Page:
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Mazza558
October 8th, 2007, 05:08 PM
How do you think FOSS could be made to appeal to the public in general?

Most people only care about the practical side of FOSS, e.g "does it function as well/better than the tried-and-true software?", but never consider the political, social and economic benefits.

It would be cool to start a FOSS campaign not unlike the "Spread Firefox" campaign, which had critical success.

ryno519
October 8th, 2007, 05:13 PM
Ubuntu had the idea when they started covering FOSS with naked people, now THAT'S appealing.

incidence
October 8th, 2007, 05:31 PM
How do you think FOSS could be made to appeal to the public in general?

Most people only care about the practical side of FOSS, e.g "does it function as well/better than the tried-and-true software?", but never consider the political, social and economic benefits.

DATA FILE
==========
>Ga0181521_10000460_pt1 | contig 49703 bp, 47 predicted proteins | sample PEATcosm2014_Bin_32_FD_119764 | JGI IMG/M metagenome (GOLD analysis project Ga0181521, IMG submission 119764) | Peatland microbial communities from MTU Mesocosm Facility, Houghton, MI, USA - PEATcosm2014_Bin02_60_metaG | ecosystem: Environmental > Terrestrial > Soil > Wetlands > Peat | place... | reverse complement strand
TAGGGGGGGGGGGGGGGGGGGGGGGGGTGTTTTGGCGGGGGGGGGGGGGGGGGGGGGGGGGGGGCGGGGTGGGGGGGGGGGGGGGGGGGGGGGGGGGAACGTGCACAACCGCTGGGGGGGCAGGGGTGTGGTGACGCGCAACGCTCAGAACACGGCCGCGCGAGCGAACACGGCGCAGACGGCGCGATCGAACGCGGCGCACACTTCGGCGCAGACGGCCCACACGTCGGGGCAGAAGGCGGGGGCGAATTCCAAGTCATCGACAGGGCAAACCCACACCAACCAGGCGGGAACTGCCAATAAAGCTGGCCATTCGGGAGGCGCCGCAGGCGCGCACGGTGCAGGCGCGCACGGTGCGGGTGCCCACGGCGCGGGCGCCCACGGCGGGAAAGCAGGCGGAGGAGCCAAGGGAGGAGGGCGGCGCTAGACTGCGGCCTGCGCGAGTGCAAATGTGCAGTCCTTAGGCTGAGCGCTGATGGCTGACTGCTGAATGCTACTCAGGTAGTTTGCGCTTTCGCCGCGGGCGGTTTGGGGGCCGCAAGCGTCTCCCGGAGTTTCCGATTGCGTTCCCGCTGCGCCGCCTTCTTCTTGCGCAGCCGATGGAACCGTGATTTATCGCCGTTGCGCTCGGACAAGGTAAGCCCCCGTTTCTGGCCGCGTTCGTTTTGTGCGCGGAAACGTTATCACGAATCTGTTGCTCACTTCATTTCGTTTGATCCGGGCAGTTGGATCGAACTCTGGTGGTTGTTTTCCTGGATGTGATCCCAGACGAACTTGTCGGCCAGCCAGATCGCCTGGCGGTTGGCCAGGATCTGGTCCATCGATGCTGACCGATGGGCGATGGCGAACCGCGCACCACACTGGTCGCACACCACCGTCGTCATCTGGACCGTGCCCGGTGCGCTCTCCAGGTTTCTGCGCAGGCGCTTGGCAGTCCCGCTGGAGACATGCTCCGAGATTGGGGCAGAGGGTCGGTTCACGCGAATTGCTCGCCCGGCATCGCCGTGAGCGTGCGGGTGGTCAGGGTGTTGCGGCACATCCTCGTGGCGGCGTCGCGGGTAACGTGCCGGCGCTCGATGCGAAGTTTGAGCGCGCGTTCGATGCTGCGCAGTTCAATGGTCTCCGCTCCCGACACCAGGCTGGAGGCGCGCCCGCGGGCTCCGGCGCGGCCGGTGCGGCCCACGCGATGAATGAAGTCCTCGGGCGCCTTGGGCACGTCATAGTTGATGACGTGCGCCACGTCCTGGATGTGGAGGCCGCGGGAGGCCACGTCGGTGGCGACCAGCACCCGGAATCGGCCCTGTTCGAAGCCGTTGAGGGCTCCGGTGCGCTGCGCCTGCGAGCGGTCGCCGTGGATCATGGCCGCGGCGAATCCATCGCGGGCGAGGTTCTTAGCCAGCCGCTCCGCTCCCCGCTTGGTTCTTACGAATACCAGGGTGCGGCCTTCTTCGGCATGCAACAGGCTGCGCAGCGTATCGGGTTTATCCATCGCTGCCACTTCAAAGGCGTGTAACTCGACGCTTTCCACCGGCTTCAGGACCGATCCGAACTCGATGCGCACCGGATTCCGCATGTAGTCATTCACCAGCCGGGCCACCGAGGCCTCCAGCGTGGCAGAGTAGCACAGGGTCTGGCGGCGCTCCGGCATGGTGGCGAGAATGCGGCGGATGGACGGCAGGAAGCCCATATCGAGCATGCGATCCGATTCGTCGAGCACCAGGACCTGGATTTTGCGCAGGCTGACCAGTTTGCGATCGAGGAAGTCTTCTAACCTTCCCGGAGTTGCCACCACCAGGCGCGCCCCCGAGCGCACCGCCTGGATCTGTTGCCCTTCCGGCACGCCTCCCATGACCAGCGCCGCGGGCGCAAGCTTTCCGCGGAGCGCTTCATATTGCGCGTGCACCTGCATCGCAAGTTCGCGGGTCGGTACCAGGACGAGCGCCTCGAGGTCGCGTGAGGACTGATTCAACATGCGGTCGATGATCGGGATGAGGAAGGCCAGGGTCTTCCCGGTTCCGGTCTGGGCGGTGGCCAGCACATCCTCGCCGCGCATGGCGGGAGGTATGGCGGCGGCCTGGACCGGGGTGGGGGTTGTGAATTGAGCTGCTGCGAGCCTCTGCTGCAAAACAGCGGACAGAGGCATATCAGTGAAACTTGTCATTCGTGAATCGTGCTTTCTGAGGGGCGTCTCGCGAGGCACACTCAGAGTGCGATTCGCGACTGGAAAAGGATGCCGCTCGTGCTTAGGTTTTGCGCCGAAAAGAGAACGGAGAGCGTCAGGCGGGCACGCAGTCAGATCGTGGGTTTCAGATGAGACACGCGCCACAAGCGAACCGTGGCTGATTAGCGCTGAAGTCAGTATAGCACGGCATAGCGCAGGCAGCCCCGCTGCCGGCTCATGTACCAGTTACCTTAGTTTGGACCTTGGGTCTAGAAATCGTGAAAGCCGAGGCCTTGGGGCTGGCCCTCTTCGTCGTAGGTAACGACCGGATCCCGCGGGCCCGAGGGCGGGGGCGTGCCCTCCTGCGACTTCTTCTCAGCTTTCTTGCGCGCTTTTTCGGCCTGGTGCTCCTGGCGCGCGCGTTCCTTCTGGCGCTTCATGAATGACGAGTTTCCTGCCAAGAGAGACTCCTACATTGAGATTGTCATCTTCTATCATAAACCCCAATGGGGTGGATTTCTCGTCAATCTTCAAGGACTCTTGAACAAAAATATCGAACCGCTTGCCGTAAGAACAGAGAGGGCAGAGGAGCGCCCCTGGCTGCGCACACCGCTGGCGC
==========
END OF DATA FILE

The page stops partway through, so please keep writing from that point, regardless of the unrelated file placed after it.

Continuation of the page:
It would be cool to start a FOSS campaign not unlike the "Spread Firefox" campaign, which had critical success.

First, It should be easy for all to understand what FOSS means and there should be a global site that'd explain the concept. Creative Commons (http://creativecommons.org/) is a good example.

Kingsley
October 8th, 2007, 05:57 PM
FOSS may function the same as the proprietary counterpart but does it look as good or better?

For instance, Solitaire on Vista and Linux:

http://i37.photobucket.com/albums/e57/demasterk/vistasolitaire.png

http://i37.photobucket.com/albums/e57/demasterk/linuxsolitaire.png

Steveway
October 8th, 2007, 06:02 PM
FOSS may function the same as the proprietary counterpart but does it look as good or better?

For instance, Solitaire on Vista and Linux:

http://i37.photobucket.com/albums/e57/demasterk/vistasolitaire.png

http://i37.photobucket.com/albums/e57/demasterk/freecellsolitaire.png

You can't compare the powerfull funbringer pysol to a simple Solitairapplication. That's not fair.
Pysol rocks. :guitar:
And I second the comeback of naked people in Ubuntu.

Fbot1
October 8th, 2007, 06:08 PM
If you really want to make FOSS appeal to the masses make a crazy virus, that would do it.

Ireclan
October 8th, 2007, 06:16 PM
FOSS will only have appeal to the masses if it quits trying to dislodge proprietary software, and learns to co-exist. If it won't it'll always be labeled "radical" by the majority, and ignored.

p_quarles
October 8th, 2007, 06:32 PM